I couldn’t see what had happened. I heard the gunshot and a cry of fury from one of the men. And I heard the change in sound in the horseman’s hooves. He had heard the gunshot. He had turned back.
That is love, if ever you doubt it. To be willing to die to save the one you love. I didn’t know about it till later. Obviously. Who would trouble to tell the ostler ? Why would the ostler need to know ? I heard the shouting and the frantic words. I heard the landlord cry out like a wounded animal. Suddenly the soldiers wanted their horses and there was much movement and hollering, horses and saddles, chaos amid the loud commands from the captain … horses neighing, even rearing in fear, as the soldiers found their footing and rode off in to the dark after the highwayman.
As I say, that is love, if ever you doubt it. For when, near dawn, Gustave heard what had happened, he turned. I wish he had killed me. I wish I had, coward that I am, found a way to tell him that it was me … it was me , the dirty rat who told …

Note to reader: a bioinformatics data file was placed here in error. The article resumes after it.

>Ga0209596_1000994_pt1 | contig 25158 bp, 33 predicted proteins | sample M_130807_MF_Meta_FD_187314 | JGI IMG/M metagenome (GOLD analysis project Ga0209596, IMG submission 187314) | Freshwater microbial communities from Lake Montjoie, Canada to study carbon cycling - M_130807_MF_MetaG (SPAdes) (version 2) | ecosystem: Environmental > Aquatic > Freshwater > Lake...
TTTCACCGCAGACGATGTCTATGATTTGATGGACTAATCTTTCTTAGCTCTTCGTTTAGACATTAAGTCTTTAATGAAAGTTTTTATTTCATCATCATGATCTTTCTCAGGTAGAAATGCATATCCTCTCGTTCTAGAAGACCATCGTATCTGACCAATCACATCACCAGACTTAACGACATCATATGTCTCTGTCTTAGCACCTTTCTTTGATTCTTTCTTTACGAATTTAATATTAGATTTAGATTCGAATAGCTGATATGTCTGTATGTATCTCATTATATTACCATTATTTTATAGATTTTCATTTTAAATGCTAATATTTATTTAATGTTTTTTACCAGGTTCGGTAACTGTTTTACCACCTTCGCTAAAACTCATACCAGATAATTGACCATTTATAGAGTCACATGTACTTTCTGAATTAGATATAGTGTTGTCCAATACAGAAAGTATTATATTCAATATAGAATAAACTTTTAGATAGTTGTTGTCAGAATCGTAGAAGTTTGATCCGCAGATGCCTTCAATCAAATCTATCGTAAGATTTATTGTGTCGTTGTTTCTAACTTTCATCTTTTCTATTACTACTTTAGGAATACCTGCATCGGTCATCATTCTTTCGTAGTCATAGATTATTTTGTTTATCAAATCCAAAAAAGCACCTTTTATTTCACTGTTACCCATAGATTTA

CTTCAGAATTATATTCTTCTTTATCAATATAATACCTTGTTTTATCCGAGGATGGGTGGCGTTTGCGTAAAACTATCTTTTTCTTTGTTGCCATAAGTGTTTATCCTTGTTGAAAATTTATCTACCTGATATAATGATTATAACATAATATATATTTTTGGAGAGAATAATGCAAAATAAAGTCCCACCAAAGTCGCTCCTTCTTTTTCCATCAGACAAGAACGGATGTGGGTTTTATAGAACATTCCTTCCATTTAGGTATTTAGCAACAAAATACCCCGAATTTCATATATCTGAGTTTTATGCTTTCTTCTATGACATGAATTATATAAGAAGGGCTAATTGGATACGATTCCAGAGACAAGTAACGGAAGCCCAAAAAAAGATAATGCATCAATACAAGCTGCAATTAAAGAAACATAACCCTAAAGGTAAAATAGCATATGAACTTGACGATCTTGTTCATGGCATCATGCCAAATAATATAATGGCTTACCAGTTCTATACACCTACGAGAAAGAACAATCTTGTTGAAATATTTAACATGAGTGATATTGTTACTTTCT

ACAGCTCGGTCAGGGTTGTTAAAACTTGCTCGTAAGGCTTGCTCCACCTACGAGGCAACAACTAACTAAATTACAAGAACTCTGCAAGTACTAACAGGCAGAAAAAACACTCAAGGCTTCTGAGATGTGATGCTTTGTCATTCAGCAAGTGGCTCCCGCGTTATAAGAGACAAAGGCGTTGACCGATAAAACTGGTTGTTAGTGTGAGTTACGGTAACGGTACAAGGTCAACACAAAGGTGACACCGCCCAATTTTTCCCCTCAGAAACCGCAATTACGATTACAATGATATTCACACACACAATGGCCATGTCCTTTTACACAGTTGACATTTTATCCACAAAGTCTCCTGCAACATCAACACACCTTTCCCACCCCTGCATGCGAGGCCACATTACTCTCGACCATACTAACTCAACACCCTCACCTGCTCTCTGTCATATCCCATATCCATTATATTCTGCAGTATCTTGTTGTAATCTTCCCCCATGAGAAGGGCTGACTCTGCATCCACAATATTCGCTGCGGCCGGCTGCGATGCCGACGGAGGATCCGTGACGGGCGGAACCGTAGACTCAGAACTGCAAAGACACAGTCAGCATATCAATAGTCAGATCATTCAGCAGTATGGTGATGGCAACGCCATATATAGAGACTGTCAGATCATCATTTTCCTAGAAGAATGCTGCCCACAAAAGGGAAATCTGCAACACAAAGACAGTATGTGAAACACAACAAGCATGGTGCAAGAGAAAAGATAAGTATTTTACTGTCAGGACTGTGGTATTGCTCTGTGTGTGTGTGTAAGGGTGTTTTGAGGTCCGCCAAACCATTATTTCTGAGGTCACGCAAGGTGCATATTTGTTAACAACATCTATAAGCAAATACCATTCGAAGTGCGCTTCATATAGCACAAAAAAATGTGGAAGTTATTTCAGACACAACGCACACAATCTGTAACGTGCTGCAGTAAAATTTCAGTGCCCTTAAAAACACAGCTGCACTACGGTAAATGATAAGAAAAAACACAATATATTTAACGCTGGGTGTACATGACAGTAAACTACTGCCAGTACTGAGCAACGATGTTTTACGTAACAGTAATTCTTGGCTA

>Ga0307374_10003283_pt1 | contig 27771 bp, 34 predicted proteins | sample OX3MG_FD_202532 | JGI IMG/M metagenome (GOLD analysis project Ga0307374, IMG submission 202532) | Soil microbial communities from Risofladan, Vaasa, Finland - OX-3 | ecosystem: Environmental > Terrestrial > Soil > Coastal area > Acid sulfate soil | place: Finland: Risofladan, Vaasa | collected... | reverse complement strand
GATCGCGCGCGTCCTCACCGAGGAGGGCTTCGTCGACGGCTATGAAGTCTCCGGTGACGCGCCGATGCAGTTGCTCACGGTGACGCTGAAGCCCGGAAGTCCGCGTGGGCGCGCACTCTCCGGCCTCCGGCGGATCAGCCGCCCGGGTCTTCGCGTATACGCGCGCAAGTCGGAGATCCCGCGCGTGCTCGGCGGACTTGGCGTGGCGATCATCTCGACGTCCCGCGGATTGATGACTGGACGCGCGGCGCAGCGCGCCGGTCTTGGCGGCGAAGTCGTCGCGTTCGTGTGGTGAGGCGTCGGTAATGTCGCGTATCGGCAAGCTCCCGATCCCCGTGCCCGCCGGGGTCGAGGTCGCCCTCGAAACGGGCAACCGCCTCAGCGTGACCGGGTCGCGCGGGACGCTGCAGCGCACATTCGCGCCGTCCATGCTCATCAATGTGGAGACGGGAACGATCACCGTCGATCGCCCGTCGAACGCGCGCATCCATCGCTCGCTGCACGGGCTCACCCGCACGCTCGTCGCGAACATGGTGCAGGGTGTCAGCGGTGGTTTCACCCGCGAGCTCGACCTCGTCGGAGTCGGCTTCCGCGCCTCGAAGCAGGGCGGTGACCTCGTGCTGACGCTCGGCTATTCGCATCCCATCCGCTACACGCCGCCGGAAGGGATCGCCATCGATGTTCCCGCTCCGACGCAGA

Back, he spurred like a madman, shrieking a curse to the sky,
With the white road smoking behind him and his rapier brandished high.
Blood red were his spurs in the golden morn; wine-red was his velvet coat;
When they shot him down on the highway,
Down like a dog on the highway,
And he lay in his blood on the highway, with a bunch of lace at his throat.
I am Tim, the ostler, at the inn. The landlord is a dark man. Gloomy, heavy, morose, drunk. We rarely have guests. I don’t know why he keeps me on. I’d leave if I could. But I stay … year in, year out … I look after the horse that once belonged to Bess. I look after a Spanish blood, black from top to toe. At night, when the moon is full, when the sky is clear of cloud and there is a stillness in the air, I can see a figure on the hill beyond …ah yes, you may well say you don’t believe in ghosts, and why should you ? But I know. I see more than you’d think, I told you…
A highwayman comes riding – riding – riding …
This story is one of several by new writers featured in the book “Stories in Green Ink” (Anna Trowbridge) available in paperback or on kindle from Amazon.